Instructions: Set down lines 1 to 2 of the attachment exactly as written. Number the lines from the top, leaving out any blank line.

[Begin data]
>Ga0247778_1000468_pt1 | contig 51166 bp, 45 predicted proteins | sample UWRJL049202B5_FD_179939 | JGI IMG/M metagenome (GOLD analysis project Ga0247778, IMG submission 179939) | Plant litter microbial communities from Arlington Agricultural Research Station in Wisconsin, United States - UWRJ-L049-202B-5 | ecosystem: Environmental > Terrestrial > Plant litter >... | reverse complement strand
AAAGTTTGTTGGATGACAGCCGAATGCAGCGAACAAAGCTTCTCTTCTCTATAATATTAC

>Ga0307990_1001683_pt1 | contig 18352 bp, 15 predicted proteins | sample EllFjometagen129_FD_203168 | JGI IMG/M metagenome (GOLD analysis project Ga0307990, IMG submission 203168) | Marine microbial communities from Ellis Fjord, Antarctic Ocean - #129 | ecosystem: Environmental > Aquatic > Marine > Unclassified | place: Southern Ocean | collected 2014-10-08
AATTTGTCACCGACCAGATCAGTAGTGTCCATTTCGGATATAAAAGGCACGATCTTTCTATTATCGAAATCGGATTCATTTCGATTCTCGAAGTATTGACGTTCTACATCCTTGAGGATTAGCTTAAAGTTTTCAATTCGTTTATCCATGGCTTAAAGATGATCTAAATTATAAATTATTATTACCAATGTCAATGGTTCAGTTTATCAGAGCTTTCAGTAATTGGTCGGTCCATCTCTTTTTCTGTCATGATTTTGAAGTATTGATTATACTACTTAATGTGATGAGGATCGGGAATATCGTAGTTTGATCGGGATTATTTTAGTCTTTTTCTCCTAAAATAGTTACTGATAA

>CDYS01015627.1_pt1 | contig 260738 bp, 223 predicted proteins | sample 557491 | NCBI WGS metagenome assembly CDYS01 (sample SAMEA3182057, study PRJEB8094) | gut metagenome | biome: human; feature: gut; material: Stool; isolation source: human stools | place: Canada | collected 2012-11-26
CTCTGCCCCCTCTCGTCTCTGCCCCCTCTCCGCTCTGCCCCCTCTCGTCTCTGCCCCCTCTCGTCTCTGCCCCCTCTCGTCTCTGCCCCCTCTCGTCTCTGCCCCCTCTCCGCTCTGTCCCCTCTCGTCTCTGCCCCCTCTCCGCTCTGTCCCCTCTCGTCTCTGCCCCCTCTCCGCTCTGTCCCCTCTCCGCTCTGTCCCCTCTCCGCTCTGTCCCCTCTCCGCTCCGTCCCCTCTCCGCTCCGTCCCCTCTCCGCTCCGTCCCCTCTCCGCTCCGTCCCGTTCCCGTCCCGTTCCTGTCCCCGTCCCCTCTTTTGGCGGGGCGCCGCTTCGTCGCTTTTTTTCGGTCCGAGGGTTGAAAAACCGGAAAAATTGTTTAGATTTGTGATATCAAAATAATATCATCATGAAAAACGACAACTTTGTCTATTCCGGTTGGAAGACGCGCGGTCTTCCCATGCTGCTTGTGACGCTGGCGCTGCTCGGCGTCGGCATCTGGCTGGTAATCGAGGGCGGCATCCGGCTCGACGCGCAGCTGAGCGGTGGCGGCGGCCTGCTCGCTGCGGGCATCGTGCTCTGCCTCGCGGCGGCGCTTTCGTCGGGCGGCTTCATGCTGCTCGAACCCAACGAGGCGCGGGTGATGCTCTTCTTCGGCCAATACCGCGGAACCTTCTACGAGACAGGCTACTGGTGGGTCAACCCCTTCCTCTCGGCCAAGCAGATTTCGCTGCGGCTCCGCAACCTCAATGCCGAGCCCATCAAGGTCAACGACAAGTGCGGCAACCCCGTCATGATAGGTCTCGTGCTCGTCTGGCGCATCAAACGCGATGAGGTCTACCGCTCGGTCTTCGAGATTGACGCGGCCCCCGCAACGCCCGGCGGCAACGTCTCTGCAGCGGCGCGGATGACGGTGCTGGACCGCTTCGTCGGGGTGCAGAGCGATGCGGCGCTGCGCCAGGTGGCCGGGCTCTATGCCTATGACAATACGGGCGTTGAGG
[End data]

>Ga0247778_1000468_pt1 | contig 51166 bp, 45 predicted proteins | sample UWRJL049202B5_FD_179939 | JGI IMG/M metagenome (GOLD analysis project Ga0247778, IMG submission 179939) | Plant litter microbial communities from Arlington Agricultural Research Station in Wisconsin, United States - UWRJ-L049-202B-5 | ecosystem: Environmental > Terrestrial > Plant litter >... | reverse complement strand
AAAGTTTGTTGGATGACAGCCGAATGCAGCGAACAAAGCTTCTCTTCTCTATAATATTAC